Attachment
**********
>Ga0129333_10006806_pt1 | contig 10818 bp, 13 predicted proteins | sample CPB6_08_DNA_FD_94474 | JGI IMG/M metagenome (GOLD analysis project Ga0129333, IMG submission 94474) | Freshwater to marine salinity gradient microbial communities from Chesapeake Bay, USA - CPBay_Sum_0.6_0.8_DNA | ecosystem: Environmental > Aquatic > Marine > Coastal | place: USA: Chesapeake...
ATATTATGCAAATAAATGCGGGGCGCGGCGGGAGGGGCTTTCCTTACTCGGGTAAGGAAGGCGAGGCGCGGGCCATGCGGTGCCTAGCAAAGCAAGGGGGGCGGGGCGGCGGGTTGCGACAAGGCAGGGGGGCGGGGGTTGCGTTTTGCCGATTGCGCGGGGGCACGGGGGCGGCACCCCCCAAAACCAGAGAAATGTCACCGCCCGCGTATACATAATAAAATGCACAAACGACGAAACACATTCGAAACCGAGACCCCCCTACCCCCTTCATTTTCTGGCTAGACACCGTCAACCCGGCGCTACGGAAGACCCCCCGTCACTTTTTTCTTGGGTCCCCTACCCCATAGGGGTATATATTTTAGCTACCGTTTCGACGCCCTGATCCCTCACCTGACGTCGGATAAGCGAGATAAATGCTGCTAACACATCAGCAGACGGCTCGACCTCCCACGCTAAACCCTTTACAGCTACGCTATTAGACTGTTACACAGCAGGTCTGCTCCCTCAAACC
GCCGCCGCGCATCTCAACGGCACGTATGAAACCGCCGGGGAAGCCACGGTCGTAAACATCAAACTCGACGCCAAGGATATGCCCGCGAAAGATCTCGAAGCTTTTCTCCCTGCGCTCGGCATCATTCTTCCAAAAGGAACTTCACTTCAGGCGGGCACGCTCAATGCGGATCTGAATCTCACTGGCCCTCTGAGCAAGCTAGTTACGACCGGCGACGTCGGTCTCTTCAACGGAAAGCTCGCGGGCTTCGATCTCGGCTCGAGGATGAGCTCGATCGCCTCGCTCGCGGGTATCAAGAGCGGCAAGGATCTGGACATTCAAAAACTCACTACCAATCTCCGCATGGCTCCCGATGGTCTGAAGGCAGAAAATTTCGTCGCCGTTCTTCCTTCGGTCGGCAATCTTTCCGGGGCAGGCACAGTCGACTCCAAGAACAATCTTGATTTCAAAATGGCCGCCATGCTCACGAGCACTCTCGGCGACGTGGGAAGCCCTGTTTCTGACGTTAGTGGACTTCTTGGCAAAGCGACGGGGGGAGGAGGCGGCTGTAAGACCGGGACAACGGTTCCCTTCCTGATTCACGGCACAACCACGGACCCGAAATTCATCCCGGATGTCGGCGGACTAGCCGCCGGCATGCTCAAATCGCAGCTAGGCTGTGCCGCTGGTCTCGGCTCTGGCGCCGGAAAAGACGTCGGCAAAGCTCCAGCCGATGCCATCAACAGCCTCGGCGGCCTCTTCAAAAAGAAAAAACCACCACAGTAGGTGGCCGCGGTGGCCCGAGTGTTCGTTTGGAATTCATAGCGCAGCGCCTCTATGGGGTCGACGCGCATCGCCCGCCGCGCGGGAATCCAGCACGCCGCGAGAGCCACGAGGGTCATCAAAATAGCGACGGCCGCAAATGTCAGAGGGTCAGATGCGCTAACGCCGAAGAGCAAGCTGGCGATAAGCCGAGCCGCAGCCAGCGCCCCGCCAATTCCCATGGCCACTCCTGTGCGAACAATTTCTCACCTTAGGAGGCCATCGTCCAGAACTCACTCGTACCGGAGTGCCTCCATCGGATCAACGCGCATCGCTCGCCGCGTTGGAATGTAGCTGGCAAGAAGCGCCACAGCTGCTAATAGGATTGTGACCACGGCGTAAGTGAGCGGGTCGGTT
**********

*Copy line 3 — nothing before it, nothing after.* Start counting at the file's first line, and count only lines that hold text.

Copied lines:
GCCGCCGCGCATCTCAACGGCACGTATGAAACCGCCGGGGAAGCCACGGTCGTAAACATCAAACTCGACGCCAAGGATATGCCCGCGAAAGATCTCGAAGCTTTTCTCCCTGCGCTCGGCATCATTCTTCCAAAAGGAACTTCACTTCAGGCGGGCACGCTCAATGCGGATCTGAATCTCACTGGCCCTCTGAGCAAGCTAGTTACGACCGGCGACGTCGGTCTCTTCAACGGAAAGCTCGCGGGCTTCGATCTCGGCTCGAGGATGAGCTCGATCGCCTCGCTCGCGGGTATCAAGAGCGGCAAGGATCTGGACATTCAAAAACTCACTACCAATCTCCGCATGGCTCCCGATGGTCTGAAGGCAGAAAATTTCGTCGCCGTTCTTCCTTCGGTCGGCAATCTTTCCGGGGCAGGCACAGTCGACTCCAAGAACAATCTTGATTTCAAAATGGCCGCCATGCTCACGAGCACTCTCGGCGACGTGGGAAGCCCTGTTTCTGACGTTAGTGGACTTCTTGGCAAAGCGACGGGGGGAGGAGGCGGCTGTAAGACCGGGACAACGGTTCCCTTCCTGATTCACGGCACAACCACGGACCCGAAATTCATCCCGGATGTCGGCGGACTAGCCGCCGGCATGCTCAAATCGCAGCTAGGCTGTGCCGCTGGTCTCGGCTCTGGCGCCGGAAAAGACGTCGGCAAAGCTCCAGCCGATGCCATCAACAGCCTCGGCGGCCTCTTCAAAAAGAAAAAACCACCACAGTAGGTGGCCGCGGTGGCCCGAGTGTTCGTTTGGAATTCATAGCGCAGCGCCTCTATGGGGTCGACGCGCATCGCCCGCCGCGCGGGAATCCAGCACGCCGCGAGAGCCACGAGGGTCATCAAAATAGCGACGGCCGCAAATGTCAGAGGGTCAGATGCGCTAACGCCGAAGAGCAAGCTGGCGATAAGCCGAGCCGCAGCCAGCGCCCCGCCAATTCCCATGGCCACTCCTGTGCGAACAATTTCTCACCTTAGGAGGCCATCGTCCAGAACTCACTCGTACCGGAGTGCCTCCATCGGATCAACGCGCATCGCTCGCCGCGTTGGAATGTAGCTGGCAAGAAGCGCCACAGCTGCTAATAGGATTGTGACCACGGCGTAAGTGAGCGGGTCGGTT